FROM THE EDITOR
It’s hard to believe it has been almost 20 years since Midnight Oil made its most politically motivated statement. On October 1, 2000, the band took the stage at the Sydney Olympics closing ceremony and revealed to the world T-shirts brandishing a single powerful statement: Sorry. That apology, of course, was aimed at Aboriginal Australia. It would be another eight years before the government, under prime minister Kevin Rudd, officially would apologise to Indigenous people, but the Oils in that moment had put the issue on the international stage. The 2000 Olympics had already been a catalyst for a kind of cultural metamorphosis. Runner Cathy Freeman’s famous victory in the 400m seemed to unite Indigenous and non-Indigenous Australia on an unprecedented scale. (If you haven’t seen Laurence Billiet’s outstanding documentary, about which Graeme Blundell wrote last week in these pages, I urge you to do so.) The Oils’ controversial Sorry move might have been a sensation at the time but it was unsurprising in its own way; the band has never been silent about its views on social issues. And, as Andrew McMillen writes in this issue, in 2020 very little has changed. Having reunited last year for a national and international tour, the band spent its time in lockdown creating a new album of collaborations with the cream of the country’s Indigenous musicians. It’s an ambitious and timely release, with some of the biggest names in Australian music. It’s an album that asks us to reflect on Australia’s relationship with Indigenous Australia, and on that moment 20 years ago when the Oils said sorry on behalf of a nation. Perhaps the real question Midnight Oil is asking is this: has anything changed?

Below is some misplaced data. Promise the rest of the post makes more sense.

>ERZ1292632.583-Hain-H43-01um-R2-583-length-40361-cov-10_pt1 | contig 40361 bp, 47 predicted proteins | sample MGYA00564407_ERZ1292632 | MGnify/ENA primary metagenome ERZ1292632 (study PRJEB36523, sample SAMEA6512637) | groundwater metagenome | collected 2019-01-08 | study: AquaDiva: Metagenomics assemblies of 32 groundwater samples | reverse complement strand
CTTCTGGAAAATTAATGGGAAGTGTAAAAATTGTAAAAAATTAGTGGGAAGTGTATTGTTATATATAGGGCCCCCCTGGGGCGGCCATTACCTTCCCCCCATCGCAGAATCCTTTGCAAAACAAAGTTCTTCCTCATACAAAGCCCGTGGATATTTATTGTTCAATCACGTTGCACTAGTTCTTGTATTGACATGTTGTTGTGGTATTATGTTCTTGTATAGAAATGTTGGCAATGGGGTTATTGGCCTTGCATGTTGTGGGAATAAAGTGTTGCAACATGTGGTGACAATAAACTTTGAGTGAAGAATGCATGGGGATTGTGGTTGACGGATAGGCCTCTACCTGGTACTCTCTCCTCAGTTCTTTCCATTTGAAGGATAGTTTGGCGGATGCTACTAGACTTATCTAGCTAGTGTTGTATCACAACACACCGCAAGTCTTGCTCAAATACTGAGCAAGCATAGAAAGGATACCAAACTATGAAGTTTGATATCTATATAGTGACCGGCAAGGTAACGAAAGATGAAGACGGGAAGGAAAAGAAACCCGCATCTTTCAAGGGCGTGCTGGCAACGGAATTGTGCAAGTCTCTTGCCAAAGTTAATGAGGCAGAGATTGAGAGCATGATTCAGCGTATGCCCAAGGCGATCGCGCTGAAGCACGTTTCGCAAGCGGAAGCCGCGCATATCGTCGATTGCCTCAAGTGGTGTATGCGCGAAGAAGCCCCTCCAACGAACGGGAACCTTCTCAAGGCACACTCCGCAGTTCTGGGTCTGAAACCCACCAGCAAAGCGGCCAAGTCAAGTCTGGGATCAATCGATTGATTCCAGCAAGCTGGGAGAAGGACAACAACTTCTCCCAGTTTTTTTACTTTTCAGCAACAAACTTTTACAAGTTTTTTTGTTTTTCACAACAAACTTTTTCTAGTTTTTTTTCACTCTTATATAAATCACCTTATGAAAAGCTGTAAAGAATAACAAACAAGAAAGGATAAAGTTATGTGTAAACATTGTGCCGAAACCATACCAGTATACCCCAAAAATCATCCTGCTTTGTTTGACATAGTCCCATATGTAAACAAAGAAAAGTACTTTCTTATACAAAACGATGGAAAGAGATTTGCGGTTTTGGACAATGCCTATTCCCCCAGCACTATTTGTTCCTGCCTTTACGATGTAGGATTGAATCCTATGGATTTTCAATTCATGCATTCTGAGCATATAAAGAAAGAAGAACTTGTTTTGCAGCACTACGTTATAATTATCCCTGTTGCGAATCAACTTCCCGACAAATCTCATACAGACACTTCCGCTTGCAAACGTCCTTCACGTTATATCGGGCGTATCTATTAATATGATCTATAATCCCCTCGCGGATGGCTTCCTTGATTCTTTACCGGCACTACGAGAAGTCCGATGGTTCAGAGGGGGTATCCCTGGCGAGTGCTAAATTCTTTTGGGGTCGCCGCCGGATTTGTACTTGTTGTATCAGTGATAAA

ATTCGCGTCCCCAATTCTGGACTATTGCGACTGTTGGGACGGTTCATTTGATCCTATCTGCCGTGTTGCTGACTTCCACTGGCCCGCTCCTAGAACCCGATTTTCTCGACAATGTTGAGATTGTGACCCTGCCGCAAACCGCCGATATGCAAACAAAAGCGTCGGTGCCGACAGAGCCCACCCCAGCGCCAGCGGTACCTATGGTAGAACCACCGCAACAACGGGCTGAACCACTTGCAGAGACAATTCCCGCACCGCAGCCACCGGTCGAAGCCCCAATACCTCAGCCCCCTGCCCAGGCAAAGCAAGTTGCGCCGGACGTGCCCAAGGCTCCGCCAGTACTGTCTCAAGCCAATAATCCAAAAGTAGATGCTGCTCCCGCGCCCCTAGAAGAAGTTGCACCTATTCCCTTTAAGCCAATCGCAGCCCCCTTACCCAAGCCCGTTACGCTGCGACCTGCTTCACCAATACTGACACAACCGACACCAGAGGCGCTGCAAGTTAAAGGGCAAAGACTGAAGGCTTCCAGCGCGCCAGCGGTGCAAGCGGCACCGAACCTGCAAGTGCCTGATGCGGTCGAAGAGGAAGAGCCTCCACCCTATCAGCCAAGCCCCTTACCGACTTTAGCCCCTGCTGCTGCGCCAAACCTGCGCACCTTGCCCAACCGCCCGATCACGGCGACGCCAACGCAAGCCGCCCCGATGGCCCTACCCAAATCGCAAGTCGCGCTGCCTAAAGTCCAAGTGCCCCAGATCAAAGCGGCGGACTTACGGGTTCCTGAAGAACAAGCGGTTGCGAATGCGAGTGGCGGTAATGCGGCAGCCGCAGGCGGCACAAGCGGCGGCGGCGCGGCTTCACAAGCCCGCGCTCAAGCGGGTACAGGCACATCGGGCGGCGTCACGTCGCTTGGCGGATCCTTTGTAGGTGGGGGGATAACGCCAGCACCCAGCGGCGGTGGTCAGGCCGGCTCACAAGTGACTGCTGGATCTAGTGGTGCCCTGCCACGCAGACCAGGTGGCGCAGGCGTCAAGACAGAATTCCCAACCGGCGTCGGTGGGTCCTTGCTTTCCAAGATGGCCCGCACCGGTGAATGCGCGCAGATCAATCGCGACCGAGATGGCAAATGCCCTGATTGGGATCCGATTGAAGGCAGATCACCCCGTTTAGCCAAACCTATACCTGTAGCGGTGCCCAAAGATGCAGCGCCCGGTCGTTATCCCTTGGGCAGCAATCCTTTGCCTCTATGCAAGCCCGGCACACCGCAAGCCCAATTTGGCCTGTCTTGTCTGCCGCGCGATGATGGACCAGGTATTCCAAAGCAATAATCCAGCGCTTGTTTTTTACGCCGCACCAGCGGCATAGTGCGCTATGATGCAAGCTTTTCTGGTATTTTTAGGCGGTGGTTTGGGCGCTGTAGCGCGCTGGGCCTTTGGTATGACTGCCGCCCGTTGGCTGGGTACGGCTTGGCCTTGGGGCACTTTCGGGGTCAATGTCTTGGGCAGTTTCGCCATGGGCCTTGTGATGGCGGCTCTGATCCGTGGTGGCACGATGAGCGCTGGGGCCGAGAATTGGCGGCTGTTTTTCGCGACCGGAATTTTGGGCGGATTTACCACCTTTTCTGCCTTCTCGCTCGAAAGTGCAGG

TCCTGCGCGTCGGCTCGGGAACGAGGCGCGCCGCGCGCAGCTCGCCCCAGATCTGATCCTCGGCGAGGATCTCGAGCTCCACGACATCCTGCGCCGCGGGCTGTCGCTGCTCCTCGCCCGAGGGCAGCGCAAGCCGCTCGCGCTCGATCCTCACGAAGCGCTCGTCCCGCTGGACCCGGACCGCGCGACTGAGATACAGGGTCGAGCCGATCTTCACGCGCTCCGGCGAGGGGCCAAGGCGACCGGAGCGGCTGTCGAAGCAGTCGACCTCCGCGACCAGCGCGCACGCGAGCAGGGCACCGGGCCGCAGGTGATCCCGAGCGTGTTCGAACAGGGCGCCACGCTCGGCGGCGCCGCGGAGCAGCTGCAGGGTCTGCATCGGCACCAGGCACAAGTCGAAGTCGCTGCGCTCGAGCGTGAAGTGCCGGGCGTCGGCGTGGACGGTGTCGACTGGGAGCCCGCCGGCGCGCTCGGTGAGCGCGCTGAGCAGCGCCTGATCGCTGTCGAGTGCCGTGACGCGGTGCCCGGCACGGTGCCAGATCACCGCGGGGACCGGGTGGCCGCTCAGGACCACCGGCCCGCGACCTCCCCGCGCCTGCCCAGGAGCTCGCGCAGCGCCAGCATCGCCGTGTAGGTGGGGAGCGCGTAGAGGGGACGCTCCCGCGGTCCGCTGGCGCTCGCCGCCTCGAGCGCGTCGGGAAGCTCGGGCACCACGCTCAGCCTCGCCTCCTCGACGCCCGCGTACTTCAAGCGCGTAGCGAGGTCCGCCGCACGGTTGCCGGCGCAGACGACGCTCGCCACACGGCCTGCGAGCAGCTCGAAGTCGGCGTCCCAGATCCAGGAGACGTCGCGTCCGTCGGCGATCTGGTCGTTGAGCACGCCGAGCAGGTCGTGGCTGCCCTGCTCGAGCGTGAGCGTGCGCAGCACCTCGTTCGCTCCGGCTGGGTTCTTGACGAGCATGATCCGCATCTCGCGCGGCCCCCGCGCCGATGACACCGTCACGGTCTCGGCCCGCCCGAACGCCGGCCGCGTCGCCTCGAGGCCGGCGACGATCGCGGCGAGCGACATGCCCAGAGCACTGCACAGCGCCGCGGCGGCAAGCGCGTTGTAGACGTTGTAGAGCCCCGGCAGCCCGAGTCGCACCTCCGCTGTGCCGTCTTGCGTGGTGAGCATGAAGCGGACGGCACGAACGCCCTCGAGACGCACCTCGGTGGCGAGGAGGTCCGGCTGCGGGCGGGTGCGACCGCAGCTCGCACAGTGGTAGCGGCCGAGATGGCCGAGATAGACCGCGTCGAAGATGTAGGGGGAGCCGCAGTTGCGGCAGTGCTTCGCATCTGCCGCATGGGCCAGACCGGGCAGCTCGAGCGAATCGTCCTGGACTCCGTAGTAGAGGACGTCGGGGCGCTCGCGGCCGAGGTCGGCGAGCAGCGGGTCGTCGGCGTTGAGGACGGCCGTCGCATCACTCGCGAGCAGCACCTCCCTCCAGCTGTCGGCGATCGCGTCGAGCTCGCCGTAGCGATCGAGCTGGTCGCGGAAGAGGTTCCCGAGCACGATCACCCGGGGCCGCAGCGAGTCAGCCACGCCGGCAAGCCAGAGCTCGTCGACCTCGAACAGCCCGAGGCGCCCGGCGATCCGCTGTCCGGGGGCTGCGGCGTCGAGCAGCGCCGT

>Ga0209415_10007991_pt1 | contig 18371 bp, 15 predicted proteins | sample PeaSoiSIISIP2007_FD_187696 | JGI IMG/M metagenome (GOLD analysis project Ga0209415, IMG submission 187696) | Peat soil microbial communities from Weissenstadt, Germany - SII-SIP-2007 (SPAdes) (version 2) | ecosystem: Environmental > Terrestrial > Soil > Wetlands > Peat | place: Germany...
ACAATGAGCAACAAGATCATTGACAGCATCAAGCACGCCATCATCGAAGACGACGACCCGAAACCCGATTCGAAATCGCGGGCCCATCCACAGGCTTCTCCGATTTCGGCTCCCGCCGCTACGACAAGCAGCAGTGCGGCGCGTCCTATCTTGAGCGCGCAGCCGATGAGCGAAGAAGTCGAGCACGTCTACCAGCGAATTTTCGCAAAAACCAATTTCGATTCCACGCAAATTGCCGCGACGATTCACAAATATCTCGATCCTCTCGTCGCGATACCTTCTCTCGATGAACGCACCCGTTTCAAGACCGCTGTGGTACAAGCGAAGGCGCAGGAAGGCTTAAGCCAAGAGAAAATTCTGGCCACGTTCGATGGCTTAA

Unwind with a good book on us. Choose from the unforgettable firsthand account of a decorated World War II medic who risked his life to save the heroes of D-Day in by Ray Lambert and
Jim DeFelice, the gripping fantasy novel
Jeff VanderMeer, and Jeffery Deaver’s fast paced thriller about two young men accused of terrible hate crimes in